The Indian government suddenly finds itself under intense and mounting U.S. pressure to complete a nuclear agreement during the present U.S. administration. “We don’t have all the time in the world,” Nicholas Burns bluntly said this month. One of the chief architects of the agreement and the U.S. undersecretary for political affairs, Burns was referring to the India-specific agreements with International Atomic Energy Agency (IAEA) and change of rules at the Nuclear Suppliers’ Group (NSG) that are necessary for the export of nuclear plants and equipment to India. He reminded the Indians that “this is an election year” in the USA and hoped “very much that this process can now be completed.” David C. Mulford, U.S. ambassador in New Delhi, similarly pressed for the conclusion of the agreement during the Bush administration. He suggested that it is almost “now or never” for New Delhi to get behind such a deal before non-proliferation groups force additional conditionalities.
U.S. proponents of the deal conspicuously mention the U.S. nuclear industry’s prospects for trade with India. According to the Indian daily Telegraph reporting from Washington, “The administration’s deal makers with India have been gripped by a sudden sense of desperation that their calendar for orders worth billions of dollars in nuclear plants may be altered by the compulsions of domestic politics in India.”
All this pressure coming from Washington, however, speaks more to desperation than anticipation of victory. The U.S.-India nuclear deal is likely on its last legs.
When they met Indian Prime Minister Manmohan Singh on February 20, three influential U.S. senators set an ambitious timetable. “India must complete all necessary steps to conclude the nuclear deal by July-end to ensure that the U.S. Congress approves it before the presidential election,” they said. After meeting the Prime Minister, Senators Joseph Biden, John Kerry, and Chuck Hagel told the press that it was “highly unlikely” that the next president would be able to present the deal in the present format.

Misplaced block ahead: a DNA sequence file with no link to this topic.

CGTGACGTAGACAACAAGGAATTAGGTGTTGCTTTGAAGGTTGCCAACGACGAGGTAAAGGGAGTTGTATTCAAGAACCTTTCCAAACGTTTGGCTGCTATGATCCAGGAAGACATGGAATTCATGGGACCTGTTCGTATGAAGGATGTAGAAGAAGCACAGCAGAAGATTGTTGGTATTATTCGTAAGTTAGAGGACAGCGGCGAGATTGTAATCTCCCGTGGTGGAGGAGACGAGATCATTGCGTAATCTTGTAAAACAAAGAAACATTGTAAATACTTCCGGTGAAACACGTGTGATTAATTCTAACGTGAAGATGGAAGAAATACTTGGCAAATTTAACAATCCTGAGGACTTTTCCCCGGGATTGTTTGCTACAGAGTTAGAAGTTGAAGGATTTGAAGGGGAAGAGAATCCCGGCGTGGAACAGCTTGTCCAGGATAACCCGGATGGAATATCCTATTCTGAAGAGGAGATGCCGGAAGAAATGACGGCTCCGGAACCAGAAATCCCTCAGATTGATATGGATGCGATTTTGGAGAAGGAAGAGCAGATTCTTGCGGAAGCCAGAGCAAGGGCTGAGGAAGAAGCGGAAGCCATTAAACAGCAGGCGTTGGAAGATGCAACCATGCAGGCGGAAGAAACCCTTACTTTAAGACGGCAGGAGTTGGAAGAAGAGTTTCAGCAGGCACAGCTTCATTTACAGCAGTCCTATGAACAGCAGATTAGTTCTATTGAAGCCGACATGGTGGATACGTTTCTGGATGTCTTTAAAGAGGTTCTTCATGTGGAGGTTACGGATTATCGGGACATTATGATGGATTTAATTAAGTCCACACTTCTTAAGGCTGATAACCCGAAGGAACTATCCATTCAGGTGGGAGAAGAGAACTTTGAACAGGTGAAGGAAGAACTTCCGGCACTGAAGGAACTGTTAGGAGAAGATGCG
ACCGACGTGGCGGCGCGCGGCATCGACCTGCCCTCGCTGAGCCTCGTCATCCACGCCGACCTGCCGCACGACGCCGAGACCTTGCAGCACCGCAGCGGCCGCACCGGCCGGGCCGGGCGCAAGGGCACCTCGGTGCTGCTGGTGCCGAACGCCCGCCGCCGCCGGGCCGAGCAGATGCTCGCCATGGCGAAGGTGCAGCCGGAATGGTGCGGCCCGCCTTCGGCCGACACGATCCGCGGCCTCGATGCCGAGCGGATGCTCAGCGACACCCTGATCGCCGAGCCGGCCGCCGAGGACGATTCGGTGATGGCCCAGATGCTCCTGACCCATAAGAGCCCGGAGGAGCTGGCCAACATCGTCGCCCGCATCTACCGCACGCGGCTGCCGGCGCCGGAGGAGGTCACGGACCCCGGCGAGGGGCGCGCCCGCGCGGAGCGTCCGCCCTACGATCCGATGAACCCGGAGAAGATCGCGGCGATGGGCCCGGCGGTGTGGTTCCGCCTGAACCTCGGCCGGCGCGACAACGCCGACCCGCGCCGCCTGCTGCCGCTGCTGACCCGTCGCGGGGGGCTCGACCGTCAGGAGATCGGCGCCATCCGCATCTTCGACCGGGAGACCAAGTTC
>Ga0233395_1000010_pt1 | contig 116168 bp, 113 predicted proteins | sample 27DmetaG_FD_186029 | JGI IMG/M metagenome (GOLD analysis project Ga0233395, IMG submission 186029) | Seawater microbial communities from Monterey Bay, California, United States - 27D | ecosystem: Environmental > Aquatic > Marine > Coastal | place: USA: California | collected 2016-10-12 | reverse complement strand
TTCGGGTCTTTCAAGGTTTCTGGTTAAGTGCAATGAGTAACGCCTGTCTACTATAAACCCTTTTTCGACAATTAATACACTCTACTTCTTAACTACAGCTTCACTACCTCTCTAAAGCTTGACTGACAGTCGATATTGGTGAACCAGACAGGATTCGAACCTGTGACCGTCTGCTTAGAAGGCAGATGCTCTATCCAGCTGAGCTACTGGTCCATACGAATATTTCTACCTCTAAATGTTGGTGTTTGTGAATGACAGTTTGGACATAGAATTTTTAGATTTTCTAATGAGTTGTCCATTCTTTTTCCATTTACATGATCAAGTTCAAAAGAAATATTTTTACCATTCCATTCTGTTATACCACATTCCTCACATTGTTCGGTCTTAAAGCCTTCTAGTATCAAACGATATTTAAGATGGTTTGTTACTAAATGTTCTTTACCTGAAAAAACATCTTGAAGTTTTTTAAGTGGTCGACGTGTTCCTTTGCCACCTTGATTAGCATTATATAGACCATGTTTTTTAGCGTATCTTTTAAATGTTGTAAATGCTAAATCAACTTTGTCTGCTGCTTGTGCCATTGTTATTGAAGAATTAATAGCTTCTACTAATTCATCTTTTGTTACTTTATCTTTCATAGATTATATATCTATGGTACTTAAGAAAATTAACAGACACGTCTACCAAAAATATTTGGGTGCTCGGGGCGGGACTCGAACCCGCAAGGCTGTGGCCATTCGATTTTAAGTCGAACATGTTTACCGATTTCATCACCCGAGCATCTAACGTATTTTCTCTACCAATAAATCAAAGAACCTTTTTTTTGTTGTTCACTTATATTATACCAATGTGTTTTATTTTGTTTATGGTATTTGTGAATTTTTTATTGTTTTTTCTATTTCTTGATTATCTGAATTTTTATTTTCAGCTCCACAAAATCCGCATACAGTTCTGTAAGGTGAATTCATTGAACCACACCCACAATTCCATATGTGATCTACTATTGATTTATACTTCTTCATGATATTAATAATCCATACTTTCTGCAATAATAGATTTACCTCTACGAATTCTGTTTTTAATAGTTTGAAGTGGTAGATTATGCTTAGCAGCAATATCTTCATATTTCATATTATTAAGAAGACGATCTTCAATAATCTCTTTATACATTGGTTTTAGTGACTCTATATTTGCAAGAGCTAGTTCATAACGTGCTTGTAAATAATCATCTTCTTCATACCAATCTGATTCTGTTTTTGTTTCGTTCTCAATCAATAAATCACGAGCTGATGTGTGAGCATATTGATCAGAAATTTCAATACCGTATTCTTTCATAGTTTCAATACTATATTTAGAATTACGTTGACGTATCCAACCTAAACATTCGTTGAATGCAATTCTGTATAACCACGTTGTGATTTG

The Indian government will not likely be able to adhere to this timetable even if it reaches a political decision to complete the procedures for the deal. And such a political decision is nearly impossible. The leftist parties, on whose support the survival of the government depends, have made it clear that they will withdraw support if the deal is actually set into motion. The leftist parties have agreed only to the government going ahead with negotiations for the safeguards agreement with the IAEA, subject to their approval of the draft. If the government manages to cross the IAEA hurdle, it then has to win an exemption from the NSG before it can go to the U.S. Congress.
Five days before the visit of the U.S. senators, Secretary of State Condoleezza Rice told the House Foreign Affairs Committee that the United States would support an exemption in the NSG only if it is “consistent” with the obligations spelled out for India in the Hyde Act. “We will support nothing with India in the NSG that is in contradiction to the Hyde Act,” Rice said.
The Hyde Act
The Hyde Act contains several restrictive clauses. For instance, if India tests a nuclear weapon, the United States will cease all civilian nuclear cooperation. There are restrictions on the reprocessing of spent fuel. The Hyde Act also provides for a multilayered system of monitoring of reactors. The United States insists that India agree to these conditions before getting a waiver from the NSG. But India has said that it will accept only an “unconditional” waiver from the NSG, “We want a clean exemption for India without any condition,” reiterated Anil Kakodkar, chairman of India’s Atomic Energy Commission, when the U.S. senators were in New Delhi.
Rice’s statement exposes the Indian government’s claim that the Hyde Act has no bearing on India. “Whatever is said in the Hyde Act is not binding on us,” Foreign Minister Pranab Mukherji told the Indian parliament in August 2007. “How they deal with this is their problem.”